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Question:

What is difference between "You did a hard work" and "You worked a lot" ?

Is there a significant difference between meanings?

I can not understand correct meaning, because english is my second language.

Thank you!

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You did hard work.

or more naturally,

You worked hard.

says that the person put a lot of effort into the work. The former implies that the nature of the work is difficult, while the latter implies that the worker was very diligent in applying high effort. If you say

You worked a lot.

then you are saying that the person put a lot of time into their work, but are not necessarily implying that a lot of effort was required at any given time.

Use of the indefinite article "a" with "work" is archaic, I think. I see this usage in scriptural texts but not normally in conversation nor contemporary writing. Here "work" takes on the meaning of something that is coming about, rather than the effort taken by the workers.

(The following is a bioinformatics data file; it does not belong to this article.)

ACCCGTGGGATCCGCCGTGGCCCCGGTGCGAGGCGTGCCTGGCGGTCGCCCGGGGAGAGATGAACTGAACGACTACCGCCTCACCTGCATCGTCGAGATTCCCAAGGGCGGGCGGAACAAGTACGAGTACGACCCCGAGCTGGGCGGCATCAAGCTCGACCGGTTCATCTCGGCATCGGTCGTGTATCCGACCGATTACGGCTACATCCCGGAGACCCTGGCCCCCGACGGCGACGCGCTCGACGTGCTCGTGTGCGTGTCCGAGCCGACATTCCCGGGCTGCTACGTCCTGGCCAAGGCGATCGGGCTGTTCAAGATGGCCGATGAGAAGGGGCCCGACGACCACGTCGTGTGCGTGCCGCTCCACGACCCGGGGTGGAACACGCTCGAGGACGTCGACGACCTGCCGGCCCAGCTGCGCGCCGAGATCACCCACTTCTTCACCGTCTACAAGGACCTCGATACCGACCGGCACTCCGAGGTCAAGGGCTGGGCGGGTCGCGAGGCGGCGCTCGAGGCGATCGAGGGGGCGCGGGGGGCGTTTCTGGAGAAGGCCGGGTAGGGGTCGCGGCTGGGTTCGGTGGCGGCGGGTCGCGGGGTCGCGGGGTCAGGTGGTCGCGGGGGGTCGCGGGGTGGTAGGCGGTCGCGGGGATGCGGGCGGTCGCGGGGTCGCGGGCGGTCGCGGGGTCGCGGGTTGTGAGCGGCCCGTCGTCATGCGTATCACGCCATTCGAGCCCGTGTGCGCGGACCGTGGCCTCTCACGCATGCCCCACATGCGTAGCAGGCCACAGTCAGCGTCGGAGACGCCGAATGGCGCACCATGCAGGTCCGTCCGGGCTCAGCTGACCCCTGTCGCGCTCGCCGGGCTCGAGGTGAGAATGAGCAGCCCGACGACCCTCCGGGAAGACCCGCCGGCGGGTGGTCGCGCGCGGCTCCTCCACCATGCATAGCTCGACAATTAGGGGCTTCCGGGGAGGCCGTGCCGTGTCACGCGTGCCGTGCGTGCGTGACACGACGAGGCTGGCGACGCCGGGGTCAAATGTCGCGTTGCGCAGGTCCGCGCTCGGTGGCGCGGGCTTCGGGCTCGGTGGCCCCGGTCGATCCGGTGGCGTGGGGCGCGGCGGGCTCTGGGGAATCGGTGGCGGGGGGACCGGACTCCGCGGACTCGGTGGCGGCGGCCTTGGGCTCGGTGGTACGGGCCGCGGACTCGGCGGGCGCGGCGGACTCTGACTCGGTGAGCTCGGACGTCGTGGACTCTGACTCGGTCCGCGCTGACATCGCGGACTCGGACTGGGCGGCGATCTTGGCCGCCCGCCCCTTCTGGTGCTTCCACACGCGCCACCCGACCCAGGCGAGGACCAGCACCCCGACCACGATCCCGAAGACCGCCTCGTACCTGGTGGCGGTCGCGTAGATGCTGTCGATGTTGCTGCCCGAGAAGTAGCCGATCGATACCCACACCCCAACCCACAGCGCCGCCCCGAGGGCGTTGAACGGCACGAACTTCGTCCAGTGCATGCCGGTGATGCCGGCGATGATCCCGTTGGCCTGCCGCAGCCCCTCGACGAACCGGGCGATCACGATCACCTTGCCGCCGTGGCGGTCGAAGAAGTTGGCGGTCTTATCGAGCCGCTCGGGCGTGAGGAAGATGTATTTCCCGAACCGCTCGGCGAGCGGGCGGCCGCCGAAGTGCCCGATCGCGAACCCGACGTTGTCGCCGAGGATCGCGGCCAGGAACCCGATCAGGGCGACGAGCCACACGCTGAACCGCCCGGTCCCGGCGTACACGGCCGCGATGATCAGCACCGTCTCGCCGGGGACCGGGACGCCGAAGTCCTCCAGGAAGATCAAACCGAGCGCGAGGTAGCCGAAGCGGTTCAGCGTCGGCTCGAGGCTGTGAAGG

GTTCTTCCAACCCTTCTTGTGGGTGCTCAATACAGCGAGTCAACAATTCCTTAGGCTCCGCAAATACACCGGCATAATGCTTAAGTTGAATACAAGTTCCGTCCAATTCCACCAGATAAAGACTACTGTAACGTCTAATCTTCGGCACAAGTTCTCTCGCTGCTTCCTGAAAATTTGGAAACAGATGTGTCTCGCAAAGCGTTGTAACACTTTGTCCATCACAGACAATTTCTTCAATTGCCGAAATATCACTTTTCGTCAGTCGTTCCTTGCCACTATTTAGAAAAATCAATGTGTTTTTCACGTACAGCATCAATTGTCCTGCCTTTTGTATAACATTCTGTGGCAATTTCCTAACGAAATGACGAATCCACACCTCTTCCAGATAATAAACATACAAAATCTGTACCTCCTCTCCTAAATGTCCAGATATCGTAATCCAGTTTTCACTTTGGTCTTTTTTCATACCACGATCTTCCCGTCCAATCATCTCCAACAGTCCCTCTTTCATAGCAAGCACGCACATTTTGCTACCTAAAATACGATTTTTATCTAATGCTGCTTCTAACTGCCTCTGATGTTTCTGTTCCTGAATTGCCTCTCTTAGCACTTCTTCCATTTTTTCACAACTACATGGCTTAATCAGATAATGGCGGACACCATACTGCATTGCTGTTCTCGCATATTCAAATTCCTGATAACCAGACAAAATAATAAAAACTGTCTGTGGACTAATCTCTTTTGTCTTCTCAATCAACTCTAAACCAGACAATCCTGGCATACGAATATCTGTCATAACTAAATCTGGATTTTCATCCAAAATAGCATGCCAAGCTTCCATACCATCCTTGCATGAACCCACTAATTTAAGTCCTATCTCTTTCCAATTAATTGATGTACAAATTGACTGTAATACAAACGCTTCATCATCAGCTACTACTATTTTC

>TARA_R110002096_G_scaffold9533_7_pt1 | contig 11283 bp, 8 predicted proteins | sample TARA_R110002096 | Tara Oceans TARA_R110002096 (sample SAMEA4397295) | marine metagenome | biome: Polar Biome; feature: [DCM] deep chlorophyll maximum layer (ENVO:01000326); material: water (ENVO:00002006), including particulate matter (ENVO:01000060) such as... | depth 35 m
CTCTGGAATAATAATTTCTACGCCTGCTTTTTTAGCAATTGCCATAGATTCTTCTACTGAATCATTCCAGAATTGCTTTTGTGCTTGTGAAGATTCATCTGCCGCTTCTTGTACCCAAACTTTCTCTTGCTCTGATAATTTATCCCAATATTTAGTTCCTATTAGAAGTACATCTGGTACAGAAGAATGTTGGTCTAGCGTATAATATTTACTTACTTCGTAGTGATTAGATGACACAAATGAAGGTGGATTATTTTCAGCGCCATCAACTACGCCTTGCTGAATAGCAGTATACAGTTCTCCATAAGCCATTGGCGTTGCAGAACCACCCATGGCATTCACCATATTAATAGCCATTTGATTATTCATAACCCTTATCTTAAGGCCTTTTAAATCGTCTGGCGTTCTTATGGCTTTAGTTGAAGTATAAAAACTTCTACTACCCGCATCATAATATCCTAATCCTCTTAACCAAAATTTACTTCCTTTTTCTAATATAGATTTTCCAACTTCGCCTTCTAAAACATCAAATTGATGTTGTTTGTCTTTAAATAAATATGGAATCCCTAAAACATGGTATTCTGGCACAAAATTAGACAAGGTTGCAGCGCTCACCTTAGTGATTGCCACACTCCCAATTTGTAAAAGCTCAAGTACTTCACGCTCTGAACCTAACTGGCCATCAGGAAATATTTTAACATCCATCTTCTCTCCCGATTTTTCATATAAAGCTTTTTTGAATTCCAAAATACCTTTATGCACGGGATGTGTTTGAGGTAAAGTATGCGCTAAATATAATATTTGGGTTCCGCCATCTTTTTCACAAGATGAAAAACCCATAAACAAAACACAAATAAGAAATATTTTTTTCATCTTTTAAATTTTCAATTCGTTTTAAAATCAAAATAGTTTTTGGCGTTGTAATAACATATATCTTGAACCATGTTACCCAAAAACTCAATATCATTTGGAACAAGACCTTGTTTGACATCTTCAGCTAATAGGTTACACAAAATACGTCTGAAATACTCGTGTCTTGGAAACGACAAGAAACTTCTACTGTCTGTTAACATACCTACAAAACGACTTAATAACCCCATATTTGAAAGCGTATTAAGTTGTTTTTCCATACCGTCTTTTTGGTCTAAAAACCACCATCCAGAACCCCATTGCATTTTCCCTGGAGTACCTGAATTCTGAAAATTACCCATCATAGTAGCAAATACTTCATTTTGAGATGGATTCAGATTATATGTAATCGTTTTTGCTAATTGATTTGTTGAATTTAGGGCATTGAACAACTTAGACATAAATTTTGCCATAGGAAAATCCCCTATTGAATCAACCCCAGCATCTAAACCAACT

Therefore, behold, I will proceed to do a marvellous work among this people, even a marvellous work and a wonder: for the wisdom of their wise men shall perish, and the understanding of their prudent men shall be hid.

That's archaic language from the King James Version of the Bible.

  • Finally, what is meaning only "You did a hard work"? – Newstudent Dec 24 '17 at 21:32
  • That's not something a native speaker would normally say. They are using "work" in the archaic sense I mention above. – farnsy Dec 24 '17 at 23:15

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